By Corey Christiansen
Every holiday has its history.
However, the history behind Halloween is not well known to some students.
Kristen Wilkinson, 19, a junior from Layton, Davis County, majoring in home economics education, said she had no clue where some of the traditions of Halloween came from.
“I just remember my grandma telling me stories about how they would tip over outhouses in the 30s,” she said.
Other students also weren”t sure how Halloween was started.
“I know it”s something about a Hollow”s Eve,” said Mike King, 25, a graduate student in social work from Raymond, Alberta, Canada.
According to the History Channel”s Web site, Halloween comes from a combination of Celtic and Roman Catholic celebrations.
The Celts, who lived in Ireland 2,000 years ago, celebrated Samhain (pronounced sow-in) on October 31 to signify the end of summer.
This festival occurred the night before the Celtic New Year, November 1.
On the night of Samhain, Celts believed the ghosts of the dead would return to earth.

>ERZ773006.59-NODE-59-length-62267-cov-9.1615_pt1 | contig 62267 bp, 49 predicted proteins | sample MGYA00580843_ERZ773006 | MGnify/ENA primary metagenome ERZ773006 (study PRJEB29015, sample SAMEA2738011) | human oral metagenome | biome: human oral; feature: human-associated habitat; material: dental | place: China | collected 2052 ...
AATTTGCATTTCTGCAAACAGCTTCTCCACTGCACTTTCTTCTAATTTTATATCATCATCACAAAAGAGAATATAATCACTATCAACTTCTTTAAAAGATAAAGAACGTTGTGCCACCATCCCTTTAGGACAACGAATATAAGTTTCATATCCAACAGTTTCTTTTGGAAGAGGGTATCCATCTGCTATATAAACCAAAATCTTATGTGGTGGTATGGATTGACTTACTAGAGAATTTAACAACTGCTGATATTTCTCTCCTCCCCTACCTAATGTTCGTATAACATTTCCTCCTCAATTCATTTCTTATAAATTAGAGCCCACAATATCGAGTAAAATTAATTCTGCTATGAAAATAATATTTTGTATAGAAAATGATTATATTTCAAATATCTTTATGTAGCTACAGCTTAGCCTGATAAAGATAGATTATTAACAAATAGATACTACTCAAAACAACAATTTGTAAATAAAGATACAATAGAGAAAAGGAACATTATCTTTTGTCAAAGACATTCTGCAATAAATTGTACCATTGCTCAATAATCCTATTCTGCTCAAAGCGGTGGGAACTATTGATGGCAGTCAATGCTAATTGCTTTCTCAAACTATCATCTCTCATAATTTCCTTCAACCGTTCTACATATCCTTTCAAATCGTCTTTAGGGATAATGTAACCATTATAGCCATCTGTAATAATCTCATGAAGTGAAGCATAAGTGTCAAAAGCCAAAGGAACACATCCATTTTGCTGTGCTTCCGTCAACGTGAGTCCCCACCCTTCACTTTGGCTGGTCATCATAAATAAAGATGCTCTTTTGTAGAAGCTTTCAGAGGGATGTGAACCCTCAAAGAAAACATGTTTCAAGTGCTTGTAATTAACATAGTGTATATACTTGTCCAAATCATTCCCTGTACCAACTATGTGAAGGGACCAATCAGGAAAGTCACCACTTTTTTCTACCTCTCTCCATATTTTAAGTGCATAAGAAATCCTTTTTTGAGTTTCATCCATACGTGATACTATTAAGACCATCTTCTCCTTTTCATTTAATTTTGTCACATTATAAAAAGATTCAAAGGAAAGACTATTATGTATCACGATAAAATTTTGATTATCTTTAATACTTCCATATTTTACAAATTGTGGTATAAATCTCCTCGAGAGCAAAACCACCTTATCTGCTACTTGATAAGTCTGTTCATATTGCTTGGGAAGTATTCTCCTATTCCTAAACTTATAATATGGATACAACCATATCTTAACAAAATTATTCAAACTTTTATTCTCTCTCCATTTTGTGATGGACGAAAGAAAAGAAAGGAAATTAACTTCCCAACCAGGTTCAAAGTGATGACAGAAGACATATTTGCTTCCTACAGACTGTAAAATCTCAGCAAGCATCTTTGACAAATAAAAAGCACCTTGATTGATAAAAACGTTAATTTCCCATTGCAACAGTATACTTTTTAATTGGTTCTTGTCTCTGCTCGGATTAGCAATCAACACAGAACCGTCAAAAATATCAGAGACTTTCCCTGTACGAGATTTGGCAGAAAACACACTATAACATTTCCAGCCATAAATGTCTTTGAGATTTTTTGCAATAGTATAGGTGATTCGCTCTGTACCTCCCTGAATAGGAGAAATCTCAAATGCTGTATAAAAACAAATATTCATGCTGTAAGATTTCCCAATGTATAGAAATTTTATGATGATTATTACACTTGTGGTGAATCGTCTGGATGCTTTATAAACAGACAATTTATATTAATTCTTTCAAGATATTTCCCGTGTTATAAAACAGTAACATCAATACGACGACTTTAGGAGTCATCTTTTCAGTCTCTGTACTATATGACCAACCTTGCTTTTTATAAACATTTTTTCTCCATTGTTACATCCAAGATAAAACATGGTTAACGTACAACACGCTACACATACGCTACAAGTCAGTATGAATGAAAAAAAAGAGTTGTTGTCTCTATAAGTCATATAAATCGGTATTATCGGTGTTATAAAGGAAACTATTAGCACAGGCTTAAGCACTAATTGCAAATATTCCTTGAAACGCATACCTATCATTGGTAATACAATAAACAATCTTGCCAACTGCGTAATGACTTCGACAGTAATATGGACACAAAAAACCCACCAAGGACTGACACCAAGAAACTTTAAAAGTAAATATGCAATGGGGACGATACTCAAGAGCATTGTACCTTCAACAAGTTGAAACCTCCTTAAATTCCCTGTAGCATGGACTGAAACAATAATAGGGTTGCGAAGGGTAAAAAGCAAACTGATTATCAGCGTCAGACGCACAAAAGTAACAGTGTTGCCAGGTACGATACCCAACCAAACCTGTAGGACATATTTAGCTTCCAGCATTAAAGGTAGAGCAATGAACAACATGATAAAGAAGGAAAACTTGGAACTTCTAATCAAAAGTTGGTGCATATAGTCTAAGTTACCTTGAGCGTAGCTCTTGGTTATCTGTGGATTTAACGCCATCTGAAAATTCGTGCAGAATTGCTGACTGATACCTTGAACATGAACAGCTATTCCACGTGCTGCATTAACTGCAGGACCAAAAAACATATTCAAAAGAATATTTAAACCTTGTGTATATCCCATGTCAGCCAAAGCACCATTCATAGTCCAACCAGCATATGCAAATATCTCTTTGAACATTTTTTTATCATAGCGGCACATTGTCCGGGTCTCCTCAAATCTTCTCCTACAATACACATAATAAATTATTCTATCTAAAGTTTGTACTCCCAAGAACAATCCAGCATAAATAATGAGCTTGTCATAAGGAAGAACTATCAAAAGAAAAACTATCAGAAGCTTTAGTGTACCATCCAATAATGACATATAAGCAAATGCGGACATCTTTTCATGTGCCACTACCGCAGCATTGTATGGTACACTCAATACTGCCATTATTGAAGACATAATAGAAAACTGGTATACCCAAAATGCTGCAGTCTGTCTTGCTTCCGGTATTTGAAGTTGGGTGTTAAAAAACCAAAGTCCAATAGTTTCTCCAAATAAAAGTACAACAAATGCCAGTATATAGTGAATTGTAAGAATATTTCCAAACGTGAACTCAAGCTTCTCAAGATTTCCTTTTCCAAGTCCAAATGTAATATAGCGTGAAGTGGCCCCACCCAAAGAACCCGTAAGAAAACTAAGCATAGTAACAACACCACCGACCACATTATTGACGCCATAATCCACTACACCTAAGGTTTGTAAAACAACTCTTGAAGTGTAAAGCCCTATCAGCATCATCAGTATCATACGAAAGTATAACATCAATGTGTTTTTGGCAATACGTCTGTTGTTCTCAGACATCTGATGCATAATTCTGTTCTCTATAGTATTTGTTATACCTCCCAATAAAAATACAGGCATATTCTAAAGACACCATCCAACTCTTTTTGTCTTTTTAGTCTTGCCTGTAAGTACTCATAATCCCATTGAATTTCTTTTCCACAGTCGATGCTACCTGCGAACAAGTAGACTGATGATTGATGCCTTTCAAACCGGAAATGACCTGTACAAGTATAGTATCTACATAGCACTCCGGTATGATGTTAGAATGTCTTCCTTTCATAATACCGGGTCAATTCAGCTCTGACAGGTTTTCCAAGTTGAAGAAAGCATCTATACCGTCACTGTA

The Celtic priests, also known as druids, believed the ghosts could help them tell the future.
The druids would dress up in costumes and perform rituals where they would attempt to tell each other”s fortunes, according to the History Channel Web site.
Halloween”s Roman Catholic roots stem from the creation of “All Saints” Day” on November 1 by Pope Boniface IV in the seventh century.
By this time, Christianity had spread to Celtic lands and the Catholic Church attempted to replace the Celtic festival of the dead with a related, but church-sanctioned holiday, according to the Web site.
“The celebration (of All Saints” Day) was also called ”All-hallows” or ”All-hallowmas” and the night before it, the night of Samhain, began to be called All-hallows Eve and, eventually, Halloween,” the Web site said.
The popular tradition of trick-or-treating is also a part of Halloween that students found difficult to explain.
“Maybe it”s an excuse for parents to get candy when they take the kids around,” King said.
The real beginning of trick-or-treating comes from a ninth century European custom called “souling,” said Charles Panati in his book, “Extraordinary Origins of Everyday Things.”
“On November 2, All Souls Day (another holiday instituted after All Saints” Day), early Christians would walk from village to village begging for ”soul cakes,” made out of square pieces of bread with currants,” he said.
Panati said the beggars would say prayers for the dead relatives of the donors so the souls of the dead could pass from limbo to heaven.